This strategy posted slightly higher returns than a passive 60/40 stock/bond portfolio rebalanced to its target allocation annually, as Exhibit 3 shows. However, that’s not a fair comparison because the buy-the-dip strategy had a higher average stock allocation (66%) over its life. Its return was almost identical to what investors would have earned if they started with a 66/34 stock/bond allocation and rebalanced annually. That said, buying the dip was riskier than the 66/34 target allocation. It exhibited slightly higher volatility and a larger maximum drawdown.
This elevated risk isn’t surprising. Volatility tends to increase during market downturns. Market declines are also usually indicative of deteriorating business conditions. Increasing stock allocations during these times increases exposure to these risks.
The real question is why this strategy didn’t earn greater compensation for assuming more risk than the static allocation. As risk rises during bad times, valuations tend to fall. All else equal, that should lead to higher returns. However, valuations alone don’t tell the full story. There is an opposing force at work that this strategy bets against: momentum.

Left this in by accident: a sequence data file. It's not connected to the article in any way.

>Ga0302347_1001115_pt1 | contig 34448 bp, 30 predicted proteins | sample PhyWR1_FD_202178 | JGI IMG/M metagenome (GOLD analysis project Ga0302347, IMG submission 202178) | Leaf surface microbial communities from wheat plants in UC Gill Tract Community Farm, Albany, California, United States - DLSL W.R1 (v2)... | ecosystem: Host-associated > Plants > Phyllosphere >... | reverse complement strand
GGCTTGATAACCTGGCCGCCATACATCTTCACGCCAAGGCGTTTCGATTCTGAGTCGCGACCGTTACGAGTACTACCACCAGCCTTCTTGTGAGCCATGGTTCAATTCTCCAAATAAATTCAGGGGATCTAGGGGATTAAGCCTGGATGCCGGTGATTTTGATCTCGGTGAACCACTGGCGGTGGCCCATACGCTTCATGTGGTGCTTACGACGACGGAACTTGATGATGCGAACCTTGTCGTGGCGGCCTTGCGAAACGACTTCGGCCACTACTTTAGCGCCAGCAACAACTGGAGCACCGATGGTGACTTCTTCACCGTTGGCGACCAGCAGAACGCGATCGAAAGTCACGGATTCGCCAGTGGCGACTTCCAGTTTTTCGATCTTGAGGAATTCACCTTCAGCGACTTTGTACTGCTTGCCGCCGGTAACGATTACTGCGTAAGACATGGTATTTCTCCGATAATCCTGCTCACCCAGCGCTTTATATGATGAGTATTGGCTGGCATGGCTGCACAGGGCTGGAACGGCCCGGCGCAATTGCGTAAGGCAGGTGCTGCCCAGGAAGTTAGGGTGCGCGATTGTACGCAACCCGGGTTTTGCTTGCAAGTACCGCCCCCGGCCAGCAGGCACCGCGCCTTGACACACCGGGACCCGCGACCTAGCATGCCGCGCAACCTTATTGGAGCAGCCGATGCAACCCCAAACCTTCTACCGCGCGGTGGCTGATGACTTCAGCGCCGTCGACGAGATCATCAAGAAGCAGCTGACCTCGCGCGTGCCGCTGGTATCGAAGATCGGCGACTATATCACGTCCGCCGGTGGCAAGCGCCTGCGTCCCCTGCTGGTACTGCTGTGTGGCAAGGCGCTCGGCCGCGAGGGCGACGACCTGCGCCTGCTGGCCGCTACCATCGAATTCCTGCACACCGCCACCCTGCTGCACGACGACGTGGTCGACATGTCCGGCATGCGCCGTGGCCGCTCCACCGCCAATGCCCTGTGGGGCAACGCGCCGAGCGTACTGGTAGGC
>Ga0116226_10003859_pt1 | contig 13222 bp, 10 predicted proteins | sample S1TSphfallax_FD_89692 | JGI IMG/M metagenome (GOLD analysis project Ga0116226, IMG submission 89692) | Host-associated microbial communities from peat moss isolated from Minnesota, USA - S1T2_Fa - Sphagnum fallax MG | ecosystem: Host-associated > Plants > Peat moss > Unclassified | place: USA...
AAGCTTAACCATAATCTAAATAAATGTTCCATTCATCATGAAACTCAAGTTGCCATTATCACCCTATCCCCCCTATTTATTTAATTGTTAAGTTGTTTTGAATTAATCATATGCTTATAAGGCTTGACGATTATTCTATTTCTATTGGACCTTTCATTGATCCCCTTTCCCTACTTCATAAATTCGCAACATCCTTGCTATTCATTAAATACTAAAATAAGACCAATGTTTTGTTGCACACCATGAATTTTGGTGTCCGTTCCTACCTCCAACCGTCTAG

In the short term, performance tends to persist. Recent market losses are often followed by more losses, while recent gains often portend more to come. These trends may emerge because investors can be slow to react to new information, causing prices to adjust more slowly than they should. Bad news often clusters, and investors may not fully appreciate the potential impact of each piece of information. For example, weak consumer confidence tends to lead to weak spending and corporate profits, which can lead to higher unemployment, an increase in bankruptcies, and tighter lending, perpetuating the cycle. This process can also work in reverse.
Additionally, investors’ comfort with risk is procyclical, creating a knock-on effect that further contributes to performance trends. Investors are willing to accept higher valuations when risk seems low, but when risk picks up, lower valuations are usually required to find a willing buyer.
The buy-the-dip strategy has intuitive appeal, but it doesn’t work well because it is an anti-momentum strategy. It doubles down on stocks while conditions are deteriorating and trims them while things are improving. While it doesn’t appear to hurt performance much either (when done in moderation), it’s probably better to stick to a long-term strategic asset allocation that aligns with your risk tolerance. Buying the dips probably won’t help boost returns. But using momentum to your advantage with trend-following could help reduce risk.